Michigan’s Governor Gretchen Whitmer has signed a bill that would allow online poker to be played across state lines.
The bill – Senate Bill 991 of the 2019-20 legislative session – would allow liquidity for poker games to be pooled with other states, or other jurisdictions such as Native American tribes, that allow the same.
Currently, Nevada, Delaware and New Jersey all offer interstate poker.
The bill was introduced by state senator Curtis Hertel and co-sponsored by Jeff Irwin, Erika Geiss, Dayna Polehanki, Paul Wojno, Jim Ananich and Adam Hollier.
It passed the Senate by a 36-1 vote, with EdMcBroom the lone dissenter, before passing the House by an 85-16 margin on 30 December. Whitmer then signed the bill into law, just over a year after signing bills legalising betting and igaming.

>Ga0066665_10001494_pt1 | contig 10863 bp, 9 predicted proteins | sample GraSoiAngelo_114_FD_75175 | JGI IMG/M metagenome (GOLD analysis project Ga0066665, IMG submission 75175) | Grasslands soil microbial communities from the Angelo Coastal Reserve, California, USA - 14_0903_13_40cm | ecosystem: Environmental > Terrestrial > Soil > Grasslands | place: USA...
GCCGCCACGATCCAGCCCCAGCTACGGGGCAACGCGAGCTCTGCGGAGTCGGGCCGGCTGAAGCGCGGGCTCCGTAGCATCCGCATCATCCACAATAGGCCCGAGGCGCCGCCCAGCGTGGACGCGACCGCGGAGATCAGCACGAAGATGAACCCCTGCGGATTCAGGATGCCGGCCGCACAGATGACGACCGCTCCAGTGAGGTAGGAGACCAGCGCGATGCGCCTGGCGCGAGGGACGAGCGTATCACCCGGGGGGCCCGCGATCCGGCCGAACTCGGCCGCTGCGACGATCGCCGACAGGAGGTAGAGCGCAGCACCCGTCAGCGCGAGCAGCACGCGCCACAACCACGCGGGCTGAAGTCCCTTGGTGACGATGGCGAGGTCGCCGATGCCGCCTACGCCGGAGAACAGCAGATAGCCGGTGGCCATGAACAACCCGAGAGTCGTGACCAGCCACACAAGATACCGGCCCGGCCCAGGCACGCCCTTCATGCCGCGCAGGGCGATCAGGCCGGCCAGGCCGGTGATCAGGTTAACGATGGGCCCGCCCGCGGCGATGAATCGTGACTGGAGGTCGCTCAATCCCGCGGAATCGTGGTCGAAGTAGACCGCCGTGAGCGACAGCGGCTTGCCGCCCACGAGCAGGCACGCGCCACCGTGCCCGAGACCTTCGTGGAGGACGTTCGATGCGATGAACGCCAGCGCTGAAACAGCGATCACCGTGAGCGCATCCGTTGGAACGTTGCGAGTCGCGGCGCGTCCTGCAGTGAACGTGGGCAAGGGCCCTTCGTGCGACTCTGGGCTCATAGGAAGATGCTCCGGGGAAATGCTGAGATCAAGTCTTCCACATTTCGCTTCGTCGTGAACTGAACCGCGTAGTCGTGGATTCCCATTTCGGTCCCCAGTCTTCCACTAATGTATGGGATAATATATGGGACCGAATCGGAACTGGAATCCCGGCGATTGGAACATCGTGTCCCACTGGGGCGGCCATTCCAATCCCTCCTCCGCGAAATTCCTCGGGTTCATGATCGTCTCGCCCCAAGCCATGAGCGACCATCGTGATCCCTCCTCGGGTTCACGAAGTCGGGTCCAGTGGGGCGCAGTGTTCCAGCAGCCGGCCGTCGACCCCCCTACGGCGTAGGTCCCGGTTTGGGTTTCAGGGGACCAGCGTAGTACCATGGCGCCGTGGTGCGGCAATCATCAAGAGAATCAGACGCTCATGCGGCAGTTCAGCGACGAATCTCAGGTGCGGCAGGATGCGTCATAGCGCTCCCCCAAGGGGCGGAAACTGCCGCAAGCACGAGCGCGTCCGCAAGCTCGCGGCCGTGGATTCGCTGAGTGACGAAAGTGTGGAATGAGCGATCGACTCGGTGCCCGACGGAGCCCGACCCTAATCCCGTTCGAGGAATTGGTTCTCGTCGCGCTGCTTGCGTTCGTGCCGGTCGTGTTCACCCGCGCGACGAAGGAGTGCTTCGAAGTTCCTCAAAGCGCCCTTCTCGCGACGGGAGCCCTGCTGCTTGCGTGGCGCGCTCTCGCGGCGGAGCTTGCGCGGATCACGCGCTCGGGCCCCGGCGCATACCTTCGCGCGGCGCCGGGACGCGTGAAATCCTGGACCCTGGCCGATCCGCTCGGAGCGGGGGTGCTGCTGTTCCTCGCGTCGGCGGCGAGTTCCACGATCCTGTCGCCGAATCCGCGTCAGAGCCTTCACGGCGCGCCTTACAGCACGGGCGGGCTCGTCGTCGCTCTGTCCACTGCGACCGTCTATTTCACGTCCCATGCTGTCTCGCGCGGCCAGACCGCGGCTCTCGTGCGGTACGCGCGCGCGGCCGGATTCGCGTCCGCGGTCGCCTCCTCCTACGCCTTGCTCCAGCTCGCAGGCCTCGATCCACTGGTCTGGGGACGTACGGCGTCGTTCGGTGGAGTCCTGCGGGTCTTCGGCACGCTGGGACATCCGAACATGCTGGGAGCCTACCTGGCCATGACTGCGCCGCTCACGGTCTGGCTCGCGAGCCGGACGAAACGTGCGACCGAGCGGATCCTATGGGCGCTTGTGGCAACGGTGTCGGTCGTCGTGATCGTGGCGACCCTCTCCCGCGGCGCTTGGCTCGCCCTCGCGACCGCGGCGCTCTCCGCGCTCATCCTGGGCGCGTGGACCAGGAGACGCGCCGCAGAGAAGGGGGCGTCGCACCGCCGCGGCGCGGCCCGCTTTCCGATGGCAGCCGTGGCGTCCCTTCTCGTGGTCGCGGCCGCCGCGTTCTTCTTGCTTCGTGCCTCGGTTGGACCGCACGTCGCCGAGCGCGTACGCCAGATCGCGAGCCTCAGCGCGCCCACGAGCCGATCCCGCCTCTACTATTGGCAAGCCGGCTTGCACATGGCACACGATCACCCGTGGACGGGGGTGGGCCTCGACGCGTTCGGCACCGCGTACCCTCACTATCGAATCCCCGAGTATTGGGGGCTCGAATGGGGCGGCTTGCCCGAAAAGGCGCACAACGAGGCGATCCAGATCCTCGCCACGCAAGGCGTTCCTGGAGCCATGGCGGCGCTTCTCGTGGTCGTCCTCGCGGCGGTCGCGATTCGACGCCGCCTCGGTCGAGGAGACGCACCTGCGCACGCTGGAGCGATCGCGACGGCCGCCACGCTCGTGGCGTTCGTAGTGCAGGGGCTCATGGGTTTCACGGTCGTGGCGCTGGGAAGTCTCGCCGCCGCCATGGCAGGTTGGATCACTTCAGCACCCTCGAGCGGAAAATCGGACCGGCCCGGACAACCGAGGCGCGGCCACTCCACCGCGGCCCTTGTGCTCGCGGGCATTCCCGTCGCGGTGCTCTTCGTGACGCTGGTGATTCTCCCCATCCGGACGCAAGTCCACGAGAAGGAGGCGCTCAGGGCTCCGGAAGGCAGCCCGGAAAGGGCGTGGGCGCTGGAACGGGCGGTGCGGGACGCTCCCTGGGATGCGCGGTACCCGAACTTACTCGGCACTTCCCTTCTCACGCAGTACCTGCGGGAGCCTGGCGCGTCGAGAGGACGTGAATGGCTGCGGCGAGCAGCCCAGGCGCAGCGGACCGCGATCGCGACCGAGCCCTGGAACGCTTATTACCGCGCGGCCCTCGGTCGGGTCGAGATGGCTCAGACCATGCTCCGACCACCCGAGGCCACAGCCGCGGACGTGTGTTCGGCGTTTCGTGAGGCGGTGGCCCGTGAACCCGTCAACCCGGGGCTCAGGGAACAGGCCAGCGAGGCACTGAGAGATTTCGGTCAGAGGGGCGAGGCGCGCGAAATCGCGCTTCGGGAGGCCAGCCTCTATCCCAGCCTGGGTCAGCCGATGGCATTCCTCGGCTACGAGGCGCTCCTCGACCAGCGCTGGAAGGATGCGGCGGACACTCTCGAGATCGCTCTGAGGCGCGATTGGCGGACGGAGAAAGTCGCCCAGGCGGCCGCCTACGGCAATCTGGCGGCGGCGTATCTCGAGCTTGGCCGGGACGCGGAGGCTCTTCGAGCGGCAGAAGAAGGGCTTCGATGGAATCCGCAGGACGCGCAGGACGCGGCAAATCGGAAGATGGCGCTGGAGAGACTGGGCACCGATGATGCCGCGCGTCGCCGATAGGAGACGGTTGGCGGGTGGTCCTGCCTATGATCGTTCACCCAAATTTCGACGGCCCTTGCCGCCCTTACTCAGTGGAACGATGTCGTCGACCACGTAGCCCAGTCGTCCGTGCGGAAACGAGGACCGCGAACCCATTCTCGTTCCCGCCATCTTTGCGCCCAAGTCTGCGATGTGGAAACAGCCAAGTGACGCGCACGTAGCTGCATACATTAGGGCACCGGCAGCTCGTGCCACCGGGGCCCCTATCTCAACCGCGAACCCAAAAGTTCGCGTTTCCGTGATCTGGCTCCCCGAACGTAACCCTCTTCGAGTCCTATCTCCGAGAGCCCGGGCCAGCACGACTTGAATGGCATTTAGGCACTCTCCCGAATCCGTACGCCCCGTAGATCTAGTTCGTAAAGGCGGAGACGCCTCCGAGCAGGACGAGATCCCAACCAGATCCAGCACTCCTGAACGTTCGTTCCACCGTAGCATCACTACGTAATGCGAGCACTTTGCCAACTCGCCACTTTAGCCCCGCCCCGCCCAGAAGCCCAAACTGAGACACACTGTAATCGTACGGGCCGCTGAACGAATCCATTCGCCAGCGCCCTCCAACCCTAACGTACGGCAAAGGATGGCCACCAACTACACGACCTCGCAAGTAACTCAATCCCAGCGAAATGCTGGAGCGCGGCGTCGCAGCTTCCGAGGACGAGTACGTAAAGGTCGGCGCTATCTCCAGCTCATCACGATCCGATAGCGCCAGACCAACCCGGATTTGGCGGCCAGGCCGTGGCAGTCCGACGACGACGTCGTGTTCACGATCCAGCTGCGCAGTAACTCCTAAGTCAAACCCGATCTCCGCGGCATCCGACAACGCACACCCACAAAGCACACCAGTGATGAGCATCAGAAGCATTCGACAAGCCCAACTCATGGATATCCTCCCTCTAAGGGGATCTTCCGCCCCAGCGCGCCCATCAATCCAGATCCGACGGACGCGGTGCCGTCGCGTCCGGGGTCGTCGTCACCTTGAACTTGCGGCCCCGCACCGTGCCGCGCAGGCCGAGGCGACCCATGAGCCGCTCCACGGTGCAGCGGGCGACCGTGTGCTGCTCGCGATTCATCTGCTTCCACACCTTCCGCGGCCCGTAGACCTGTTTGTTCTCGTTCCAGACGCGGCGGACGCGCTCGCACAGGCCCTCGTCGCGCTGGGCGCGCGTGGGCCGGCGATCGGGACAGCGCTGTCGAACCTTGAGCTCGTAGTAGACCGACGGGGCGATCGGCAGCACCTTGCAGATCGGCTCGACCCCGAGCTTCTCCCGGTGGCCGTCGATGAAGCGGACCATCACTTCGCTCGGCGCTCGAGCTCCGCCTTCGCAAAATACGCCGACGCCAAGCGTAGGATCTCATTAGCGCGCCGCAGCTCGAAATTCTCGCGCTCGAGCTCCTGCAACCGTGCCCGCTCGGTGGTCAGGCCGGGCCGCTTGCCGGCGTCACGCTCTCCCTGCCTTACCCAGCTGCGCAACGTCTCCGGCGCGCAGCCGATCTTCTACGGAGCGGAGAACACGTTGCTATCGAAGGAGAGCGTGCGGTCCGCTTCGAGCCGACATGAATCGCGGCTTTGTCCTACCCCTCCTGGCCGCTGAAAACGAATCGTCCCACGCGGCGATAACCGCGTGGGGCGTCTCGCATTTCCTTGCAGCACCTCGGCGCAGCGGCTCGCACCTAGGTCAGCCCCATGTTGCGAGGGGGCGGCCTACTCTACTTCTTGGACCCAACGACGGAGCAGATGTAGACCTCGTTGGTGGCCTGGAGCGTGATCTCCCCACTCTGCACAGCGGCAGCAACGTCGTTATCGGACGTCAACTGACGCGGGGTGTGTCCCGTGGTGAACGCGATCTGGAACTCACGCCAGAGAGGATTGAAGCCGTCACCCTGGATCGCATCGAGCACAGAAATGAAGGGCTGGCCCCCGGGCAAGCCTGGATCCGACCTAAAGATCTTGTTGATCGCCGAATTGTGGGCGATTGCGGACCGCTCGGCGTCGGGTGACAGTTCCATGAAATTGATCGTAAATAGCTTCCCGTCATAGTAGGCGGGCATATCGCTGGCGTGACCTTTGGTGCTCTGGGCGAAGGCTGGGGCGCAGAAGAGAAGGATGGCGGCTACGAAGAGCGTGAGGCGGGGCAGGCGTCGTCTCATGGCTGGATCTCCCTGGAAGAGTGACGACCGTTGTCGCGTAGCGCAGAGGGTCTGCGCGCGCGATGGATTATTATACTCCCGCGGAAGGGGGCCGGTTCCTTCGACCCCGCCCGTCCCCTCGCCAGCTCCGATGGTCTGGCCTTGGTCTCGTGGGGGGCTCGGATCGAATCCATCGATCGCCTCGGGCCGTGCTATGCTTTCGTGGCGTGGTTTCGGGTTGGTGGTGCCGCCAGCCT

Online gaming in Michigan is set to launch early this year, after the Michigan Gaming Control Board (MGCB) approved 15 provisional licenses in December 2020.
Among the initial 15 licensees were the American Wagering division of William Hill, GAN, Golden Nugget, Scientific Games’ NYX Digital Gaming arm, Parx Interactive and PointsBet, BetMGM, DraftKings and FanDuel’s online casino brands.
Further provisional licenses have since been issued, with Gaming Realms joining Continent8, slot giant NetEnt and AGS among the latest licensees.
“We are delighted to have obtained our provisional iGaming license in Michigan, which presents a larger player market than New Jersey, where the Group operates at present,” Michael Buckley, executive chairman of Gaming Realms, said.
“We already have a number of deals signed with operators licensed in Michigan and we are confident that it will be a strong market for us, given the awareness of Slingo as a successful gaming brand.
“We look forward to being amongst those helping to launch its new iGaming market.”